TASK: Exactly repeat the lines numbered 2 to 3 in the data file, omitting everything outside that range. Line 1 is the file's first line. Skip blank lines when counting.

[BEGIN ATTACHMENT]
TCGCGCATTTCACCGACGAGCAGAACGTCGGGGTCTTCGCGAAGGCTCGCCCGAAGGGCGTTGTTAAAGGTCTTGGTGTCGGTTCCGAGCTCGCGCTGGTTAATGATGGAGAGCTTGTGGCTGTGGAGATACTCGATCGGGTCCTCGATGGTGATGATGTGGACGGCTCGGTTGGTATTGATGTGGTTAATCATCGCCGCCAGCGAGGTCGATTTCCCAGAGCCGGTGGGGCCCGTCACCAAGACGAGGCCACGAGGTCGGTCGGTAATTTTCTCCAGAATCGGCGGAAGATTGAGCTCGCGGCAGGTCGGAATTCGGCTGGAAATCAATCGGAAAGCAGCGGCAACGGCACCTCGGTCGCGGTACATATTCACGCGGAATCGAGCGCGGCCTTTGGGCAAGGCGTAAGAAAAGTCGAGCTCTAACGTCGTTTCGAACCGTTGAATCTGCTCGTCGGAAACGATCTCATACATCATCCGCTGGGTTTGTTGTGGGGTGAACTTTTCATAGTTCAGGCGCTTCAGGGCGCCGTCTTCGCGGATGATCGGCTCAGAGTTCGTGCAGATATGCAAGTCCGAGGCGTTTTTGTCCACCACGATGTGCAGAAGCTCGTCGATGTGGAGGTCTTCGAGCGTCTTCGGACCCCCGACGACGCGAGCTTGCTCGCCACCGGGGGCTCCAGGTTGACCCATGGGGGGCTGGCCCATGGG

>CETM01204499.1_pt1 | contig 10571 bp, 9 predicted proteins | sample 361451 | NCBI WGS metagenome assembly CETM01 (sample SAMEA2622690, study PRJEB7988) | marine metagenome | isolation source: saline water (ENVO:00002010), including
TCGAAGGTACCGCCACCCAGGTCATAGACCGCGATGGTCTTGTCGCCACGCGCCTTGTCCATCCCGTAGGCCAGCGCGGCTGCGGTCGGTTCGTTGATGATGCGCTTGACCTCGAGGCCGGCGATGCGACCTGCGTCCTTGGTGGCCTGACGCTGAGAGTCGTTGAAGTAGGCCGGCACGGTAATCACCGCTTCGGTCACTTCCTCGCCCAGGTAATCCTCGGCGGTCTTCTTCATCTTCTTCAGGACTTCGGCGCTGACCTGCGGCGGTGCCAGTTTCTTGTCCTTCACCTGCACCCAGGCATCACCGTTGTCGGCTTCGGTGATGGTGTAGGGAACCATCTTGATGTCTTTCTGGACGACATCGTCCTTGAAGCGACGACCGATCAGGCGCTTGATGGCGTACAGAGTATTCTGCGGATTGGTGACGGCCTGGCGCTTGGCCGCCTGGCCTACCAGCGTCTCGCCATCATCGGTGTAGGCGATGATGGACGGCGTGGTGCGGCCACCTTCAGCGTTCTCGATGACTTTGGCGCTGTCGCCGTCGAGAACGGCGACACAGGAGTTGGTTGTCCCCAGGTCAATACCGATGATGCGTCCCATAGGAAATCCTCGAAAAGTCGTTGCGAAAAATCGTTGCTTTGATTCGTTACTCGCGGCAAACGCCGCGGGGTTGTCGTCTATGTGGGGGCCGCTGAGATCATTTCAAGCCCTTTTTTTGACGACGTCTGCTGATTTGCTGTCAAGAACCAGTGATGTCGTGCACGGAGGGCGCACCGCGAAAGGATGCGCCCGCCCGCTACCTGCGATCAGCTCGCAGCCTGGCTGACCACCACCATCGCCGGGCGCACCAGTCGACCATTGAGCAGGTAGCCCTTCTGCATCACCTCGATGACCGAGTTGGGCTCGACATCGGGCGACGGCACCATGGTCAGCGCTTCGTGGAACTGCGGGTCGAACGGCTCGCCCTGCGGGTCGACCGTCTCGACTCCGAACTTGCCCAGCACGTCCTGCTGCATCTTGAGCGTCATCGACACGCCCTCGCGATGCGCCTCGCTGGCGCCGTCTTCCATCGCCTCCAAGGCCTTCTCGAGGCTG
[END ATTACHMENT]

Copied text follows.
>CETM01204499.1_pt1 | contig 10571 bp, 9 predicted proteins | sample 361451 | NCBI WGS metagenome assembly CETM01 (sample SAMEA2622690, study PRJEB7988) | marine metagenome | isolation source: saline water (ENVO:00002010), including
TCGAAGGTACCGCCACCCAGGTCATAGACCGCGATGGTCTTGTCGCCACGCGCCTTGTCCATCCCGTAGGCCAGCGCGGCTGCGGTCGGTTCGTTGATGATGCGCTTGACCTCGAGGCCGGCGATGCGACCTGCGTCCTTGGTGGCCTGACGCTGAGAGTCGTTGAAGTAGGCCGGCACGGTAATCACCGCTTCGGTCACTTCCTCGCCCAGGTAATCCTCGGCGGTCTTCTTCATCTTCTTCAGGACTTCGGCGCTGACCTGCGGCGGTGCCAGTTTCTTGTCCTTCACCTGCACCCAGGCATCACCGTTGTCGGCTTCGGTGATGGTGTAGGGAACCATCTTGATGTCTTTCTGGACGACATCGTCCTTGAAGCGACGACCGATCAGGCGCTTGATGGCGTACAGAGTATTCTGCGGATTGGTGACGGCCTGGCGCTTGGCCGCCTGGCCTACCAGCGTCTCGCCATCATCGGTGTAGGCGATGATGGACGGCGTGGTGCGGCCACCTTCAGCGTTCTCGATGACTTTGGCGCTGTCGCCGTCGAGAACGGCGACACAGGAGTTGGTTGTCCCCAGGTCAATACCGATGATGCGTCCCATAGGAAATCCTCGAAAAGTCGTTGCGAAAAATCGTTGCTTTGATTCGTTACTCGCGGCAAACGCCGCGGGGTTGTCGTCTATGTGGGGGCCGCTGAGATCATTTCAAGCCCTTTTTTTGACGACGTCTGCTGATTTGCTGTCAAGAACCAGTGATGTCGTGCACGGAGGGCGCACCGCGAAAGGATGCGCCCGCCCGCTACCTGCGATCAGCTCGCAGCCTGGCTGACCACCACCATCGCCGGGCGCACCAGTCGACCATTGAGCAGGTAGCCCTTCTGCATCACCTCGATGACCGAGTTGGGCTCGACATCGGGCGACGGCACCATGGTCAGCGCTTCGTGGAACTGCGGGTCGAACGGCTCGCCCTGCGGGTCGACCGTCTCGACTCCGAACTTGCCCAGCACGTCCTGCTGCATCTTGAGCGTCATCGACACGCCCTCGCGATGCGCCTCGCTGGCGCCGTCTTCCATCGCCTCCAAGGCCTTCTCGAGGCTG